Our own Garth was interviewed at the enotes Book Blog, where he talked about his new book A Field Guide to the North American Family, how it came together, and influences from Charles Dickens to Julio Cortazar. Check it out.
The New Yorker opened the week in a lather of controversy surrounding the cover of its latest issue. The Barry Blitt illustration is a rather heavy-handed satire of the various smears that have circulated about Barack and Michelle Obama. Essentially, that he is a closet Muslim extremist and she a closet militant. Blitt’s unsubtle drawing portrays them in the garb of these personas.Speaking as a New Yorker fan, I can’t stand these political satire covers. Aside from them not being very funny or interesting to look at, they lower the New Yorker to the level of the fray. The key to the New Yorker’s success, however, has been its ability to place itself above all that.Yes, the New Yorker is quite obviously a left leaning publication, but its journalism strives for even-handedness and the entire enterprise is built on a reverence for the facts, as its legendary fact-checking operation attests. By “the fray” I do not just mean politics, I also mean the “here today, gone tomorrow” jokes and the offhanded irony that seem to permeate most of our culture. The New Yorker, meanwhile, has always been so (justifiably) secure in its status, that neither its contents nor even its ideological leanings require an advertisement on the cover, which historically has been given over instead to a piece of art that exists simply for its own sake.The political covers come across as jarring in this context. A couple of years ago another political cover caused a bit of controversy. The Bush/Cheney cover was a tired Brokeback Mountain rehash that got people riled up, and, as it turned out, it bumped a cover that was more topical and far more meaningful and in the spirit of the magazine.Apparently, I may have been in the minority in this view, as the Mark Ulriksen Brokeback cover, along with a political Blitt cover, won awards.It’s not even the political content of these covers that bugs me – there have occasionally been some good political covers – it’s their heavy-handed unfunniness that paints the magazine’s readers with a very broad brush. I don’t find the Obama cover to be offensive in the least, just easy and dumb.If you feel the same way I do (or even if you think I’ve lost it), dig into the archives and enjoy the hundreds of sublime and clever covers that have graced the New Yorker over the years.
In what must be a first, a literary author is being praised for her fashion sense. Zadie Smith has been named one of Britain’s top 10 “fashion icons” by Harpers & Queen magazine. Here’s a look at Smith in some of those stylish duds.
Very interesting article from the NY Times today about Amazon and used books. Many assume that Amazon’s ample selection of used books represents a grave threat to authors and publishers, but some economists who looked into the issue found evidence that just the opposite is true. The key point: “When used books are substituted for new ones, the seller faces competition from the secondhand market, reducing the price it can set for new books. But there’s another effect: the presence of a market for used books makes consumers more willing to buy new books, because they can easily dispose of them later.” Read the whole article here.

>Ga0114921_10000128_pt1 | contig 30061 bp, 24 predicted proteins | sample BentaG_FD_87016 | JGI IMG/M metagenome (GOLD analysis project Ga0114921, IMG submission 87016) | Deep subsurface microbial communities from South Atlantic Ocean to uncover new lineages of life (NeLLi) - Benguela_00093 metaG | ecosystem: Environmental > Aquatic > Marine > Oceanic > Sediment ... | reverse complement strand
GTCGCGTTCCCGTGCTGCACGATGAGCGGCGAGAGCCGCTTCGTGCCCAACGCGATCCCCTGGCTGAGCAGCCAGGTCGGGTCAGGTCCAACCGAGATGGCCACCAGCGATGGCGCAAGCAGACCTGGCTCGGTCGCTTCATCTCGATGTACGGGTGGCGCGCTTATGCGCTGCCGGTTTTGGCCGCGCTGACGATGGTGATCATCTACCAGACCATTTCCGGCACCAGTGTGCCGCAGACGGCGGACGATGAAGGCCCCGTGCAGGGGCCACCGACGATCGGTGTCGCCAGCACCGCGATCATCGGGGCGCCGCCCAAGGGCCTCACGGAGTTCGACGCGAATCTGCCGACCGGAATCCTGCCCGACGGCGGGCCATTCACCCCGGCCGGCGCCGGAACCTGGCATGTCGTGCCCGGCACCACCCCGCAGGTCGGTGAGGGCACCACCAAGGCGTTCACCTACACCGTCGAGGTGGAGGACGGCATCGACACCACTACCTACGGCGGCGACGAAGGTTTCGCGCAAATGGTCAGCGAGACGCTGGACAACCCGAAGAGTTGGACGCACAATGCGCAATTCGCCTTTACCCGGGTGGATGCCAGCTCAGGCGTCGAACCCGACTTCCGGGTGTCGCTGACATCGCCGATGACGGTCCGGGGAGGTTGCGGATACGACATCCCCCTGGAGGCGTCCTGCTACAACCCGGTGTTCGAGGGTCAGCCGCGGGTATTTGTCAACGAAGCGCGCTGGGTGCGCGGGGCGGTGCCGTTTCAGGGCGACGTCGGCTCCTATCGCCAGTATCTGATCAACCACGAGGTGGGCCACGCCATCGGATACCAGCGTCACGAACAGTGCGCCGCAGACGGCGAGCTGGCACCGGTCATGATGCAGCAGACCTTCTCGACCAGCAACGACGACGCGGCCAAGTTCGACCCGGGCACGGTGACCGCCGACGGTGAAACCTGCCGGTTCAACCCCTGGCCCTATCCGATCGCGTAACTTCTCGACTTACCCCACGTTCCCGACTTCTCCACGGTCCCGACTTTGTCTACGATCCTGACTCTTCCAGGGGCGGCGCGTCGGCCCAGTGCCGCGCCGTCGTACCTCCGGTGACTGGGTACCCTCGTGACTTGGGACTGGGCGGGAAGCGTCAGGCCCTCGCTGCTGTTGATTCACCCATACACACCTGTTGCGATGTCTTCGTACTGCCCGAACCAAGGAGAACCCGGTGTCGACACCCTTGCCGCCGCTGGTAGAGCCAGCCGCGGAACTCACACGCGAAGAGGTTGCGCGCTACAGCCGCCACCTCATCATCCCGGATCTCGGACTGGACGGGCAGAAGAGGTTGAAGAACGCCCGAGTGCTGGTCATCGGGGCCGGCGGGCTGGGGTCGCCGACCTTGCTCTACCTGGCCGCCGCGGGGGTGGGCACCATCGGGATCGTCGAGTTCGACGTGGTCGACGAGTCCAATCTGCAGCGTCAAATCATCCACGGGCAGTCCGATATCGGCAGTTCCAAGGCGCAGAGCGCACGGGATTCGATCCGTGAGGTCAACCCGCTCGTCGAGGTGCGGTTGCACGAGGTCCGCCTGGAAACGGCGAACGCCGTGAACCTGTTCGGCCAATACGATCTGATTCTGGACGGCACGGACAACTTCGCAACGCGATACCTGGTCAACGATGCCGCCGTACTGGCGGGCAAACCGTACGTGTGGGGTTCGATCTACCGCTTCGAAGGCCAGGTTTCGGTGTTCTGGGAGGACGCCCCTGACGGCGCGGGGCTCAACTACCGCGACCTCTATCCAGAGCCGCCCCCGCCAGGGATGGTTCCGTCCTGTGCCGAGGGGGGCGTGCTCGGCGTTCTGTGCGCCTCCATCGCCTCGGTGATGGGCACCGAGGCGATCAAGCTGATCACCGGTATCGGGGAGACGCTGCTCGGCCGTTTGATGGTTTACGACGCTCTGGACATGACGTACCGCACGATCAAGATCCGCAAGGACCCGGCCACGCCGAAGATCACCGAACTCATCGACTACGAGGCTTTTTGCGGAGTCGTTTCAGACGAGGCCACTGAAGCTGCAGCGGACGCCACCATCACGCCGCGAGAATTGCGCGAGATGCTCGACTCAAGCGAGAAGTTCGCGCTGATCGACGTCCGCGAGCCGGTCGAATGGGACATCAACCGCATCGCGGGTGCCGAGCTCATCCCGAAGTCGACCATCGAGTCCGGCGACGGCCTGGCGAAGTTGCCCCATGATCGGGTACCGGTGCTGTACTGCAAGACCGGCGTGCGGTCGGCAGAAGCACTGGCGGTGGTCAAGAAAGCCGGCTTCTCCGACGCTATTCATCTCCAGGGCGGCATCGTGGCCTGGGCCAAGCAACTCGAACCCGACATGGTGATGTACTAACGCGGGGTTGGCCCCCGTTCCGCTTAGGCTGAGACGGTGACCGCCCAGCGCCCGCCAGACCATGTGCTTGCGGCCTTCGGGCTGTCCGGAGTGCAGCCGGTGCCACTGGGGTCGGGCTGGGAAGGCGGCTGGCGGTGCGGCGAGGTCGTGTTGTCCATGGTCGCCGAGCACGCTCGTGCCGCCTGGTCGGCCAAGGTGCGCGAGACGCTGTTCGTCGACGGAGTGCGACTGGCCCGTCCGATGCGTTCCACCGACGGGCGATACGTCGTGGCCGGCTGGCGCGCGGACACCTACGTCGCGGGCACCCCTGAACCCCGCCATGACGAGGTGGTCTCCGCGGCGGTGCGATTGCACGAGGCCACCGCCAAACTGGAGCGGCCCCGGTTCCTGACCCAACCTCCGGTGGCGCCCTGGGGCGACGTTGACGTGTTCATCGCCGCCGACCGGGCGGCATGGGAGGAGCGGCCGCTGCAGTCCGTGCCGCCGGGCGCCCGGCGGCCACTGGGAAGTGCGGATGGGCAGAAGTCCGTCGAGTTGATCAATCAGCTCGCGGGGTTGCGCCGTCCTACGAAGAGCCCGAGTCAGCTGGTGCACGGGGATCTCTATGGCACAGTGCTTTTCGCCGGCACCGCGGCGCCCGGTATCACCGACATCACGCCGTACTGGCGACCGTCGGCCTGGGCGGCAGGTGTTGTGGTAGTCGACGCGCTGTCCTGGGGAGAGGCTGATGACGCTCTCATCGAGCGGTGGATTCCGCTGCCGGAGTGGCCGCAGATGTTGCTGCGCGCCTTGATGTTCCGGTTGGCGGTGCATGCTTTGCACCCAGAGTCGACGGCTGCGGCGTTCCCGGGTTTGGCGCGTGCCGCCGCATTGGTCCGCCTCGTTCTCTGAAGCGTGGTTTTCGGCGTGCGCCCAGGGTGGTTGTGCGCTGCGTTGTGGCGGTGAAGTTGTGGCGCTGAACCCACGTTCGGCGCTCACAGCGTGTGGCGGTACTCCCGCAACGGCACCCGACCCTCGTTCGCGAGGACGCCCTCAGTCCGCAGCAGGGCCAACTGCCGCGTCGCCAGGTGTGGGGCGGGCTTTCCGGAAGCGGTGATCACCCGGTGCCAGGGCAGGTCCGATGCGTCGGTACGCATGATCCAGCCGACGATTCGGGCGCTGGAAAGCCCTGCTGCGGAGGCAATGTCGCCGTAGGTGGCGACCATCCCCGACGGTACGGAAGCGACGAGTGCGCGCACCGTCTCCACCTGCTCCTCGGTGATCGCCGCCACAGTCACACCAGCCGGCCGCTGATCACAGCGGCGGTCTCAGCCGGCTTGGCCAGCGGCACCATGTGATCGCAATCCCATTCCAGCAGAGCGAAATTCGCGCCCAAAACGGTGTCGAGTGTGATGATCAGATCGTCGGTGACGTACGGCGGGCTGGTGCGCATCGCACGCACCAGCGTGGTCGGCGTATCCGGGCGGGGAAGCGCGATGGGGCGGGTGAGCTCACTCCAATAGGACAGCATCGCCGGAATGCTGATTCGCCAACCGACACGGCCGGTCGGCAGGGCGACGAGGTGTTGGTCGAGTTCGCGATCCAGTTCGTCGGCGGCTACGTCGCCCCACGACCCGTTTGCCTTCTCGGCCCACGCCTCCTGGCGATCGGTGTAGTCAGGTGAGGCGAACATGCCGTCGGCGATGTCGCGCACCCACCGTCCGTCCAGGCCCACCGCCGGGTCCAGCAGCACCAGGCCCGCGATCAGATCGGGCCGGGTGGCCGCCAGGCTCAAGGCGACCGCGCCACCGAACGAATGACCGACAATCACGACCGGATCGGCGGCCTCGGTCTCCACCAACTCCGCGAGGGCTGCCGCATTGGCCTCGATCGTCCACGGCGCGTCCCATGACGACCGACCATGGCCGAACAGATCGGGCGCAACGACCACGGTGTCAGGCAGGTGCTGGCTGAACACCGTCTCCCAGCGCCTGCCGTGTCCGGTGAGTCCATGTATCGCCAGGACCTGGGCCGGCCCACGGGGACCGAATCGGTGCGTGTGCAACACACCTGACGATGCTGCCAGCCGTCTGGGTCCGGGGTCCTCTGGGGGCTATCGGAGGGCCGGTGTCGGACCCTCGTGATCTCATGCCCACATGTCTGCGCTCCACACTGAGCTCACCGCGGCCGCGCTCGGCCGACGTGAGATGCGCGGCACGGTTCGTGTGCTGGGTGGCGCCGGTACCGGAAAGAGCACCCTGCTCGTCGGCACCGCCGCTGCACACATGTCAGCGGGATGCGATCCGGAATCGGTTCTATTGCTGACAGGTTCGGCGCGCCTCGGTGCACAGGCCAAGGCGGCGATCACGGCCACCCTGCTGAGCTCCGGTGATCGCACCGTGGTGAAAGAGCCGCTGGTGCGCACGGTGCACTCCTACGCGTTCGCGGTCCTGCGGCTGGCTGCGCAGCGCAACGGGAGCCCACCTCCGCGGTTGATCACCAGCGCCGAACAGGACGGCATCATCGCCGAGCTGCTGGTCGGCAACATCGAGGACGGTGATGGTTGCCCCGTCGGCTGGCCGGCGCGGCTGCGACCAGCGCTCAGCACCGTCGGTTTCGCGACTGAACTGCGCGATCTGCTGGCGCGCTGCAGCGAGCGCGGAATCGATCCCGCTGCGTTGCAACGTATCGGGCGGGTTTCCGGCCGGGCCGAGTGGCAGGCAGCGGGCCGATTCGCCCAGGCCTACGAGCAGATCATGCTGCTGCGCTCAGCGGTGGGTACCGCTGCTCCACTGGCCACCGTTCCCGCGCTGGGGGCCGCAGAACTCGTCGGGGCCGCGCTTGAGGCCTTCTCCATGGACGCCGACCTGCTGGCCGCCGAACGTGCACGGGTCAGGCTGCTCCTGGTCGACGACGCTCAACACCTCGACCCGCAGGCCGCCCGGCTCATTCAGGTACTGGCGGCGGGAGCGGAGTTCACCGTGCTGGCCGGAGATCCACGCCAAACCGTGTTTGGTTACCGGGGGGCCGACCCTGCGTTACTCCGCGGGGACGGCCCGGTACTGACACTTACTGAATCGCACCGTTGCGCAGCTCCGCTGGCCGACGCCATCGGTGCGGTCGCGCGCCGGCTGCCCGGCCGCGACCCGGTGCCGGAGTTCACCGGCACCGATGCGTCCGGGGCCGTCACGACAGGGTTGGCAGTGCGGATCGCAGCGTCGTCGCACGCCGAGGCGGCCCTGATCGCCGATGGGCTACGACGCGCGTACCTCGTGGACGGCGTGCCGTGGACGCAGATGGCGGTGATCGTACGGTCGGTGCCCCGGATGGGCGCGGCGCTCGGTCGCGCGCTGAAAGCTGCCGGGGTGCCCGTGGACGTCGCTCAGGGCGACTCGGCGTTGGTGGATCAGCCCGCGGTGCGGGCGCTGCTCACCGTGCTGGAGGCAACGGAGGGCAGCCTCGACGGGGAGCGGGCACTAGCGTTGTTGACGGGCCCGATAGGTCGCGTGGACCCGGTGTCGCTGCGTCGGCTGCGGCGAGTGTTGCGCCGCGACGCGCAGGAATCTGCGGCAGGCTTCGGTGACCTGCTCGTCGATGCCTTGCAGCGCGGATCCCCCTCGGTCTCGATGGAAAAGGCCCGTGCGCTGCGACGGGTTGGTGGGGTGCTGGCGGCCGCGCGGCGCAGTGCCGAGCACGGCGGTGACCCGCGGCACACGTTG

Ms. Millions, who listens to KCRW (LA’s hipster/NPR beacon) while at work, heard somebody mentioning quirky holiday book gifts on the NPR show Day to Day and immediately thought of me. I’m a lucky guy. From a list, which she scrawled in her delicate feminine hand, I’ve gleaned a few books worth mentioning… and I commend the folks at Day to Day for coming up with some quirky books. The Girl Who Played Go is a novel by Shan Sa, a Chinese writer by way of France, who won a number of international awards for her previous novels, including the French heavyweights the Prix Goncourt and the Prix Cazes. This book, her first to appear in English, tells the story of a 16-year-old Manchurian girl and a Japanese soldier who tragically fall in love in the midst of war in the 1930s. From Manchuria to Tuscany: the NPR culture mavens also mentioned a new book by the photographer Joel Meyerowitz, who is pretty well known for landscape photography that is rich in color and clever with light. Tuscany: Inside the Light is a pleasant take on a charming place. And now from Tuscany to….. the bomb shelter? 100 Suns is an eerie collection of photographs of mushroom clouds from atomic bomb testing sites at the height of the cold war. The mushroom cloud is a familiar, iconic symbol, and seeing so many in one place with such a stark presentation is an oddly moving experience. The book was put together by Michael Light, who salvaged and reprinted the photographs. He did the same thing a few years back with NASA’s collection of lunar photography in a book called Full Moon. Thanks to the little lady for giving me some books to talk about
Malcolm Gladwell and Adam Gopnik, both incisive, witty journalists, staff writers at the New Yorker, and expat Canadians, return to Toronto this weekend for a live debate Sunday afternoon at the University of Toronto’s Convocation Hall.The topic: Canada: Nation or Notion? (And as a proud and sometimes confused Canadian myself, I’m eager to learn the answer)If you happen to be in the Toronto area, tickets can be purchased here. And I believe there are plans to air the debate, down the road, on CBC Radio.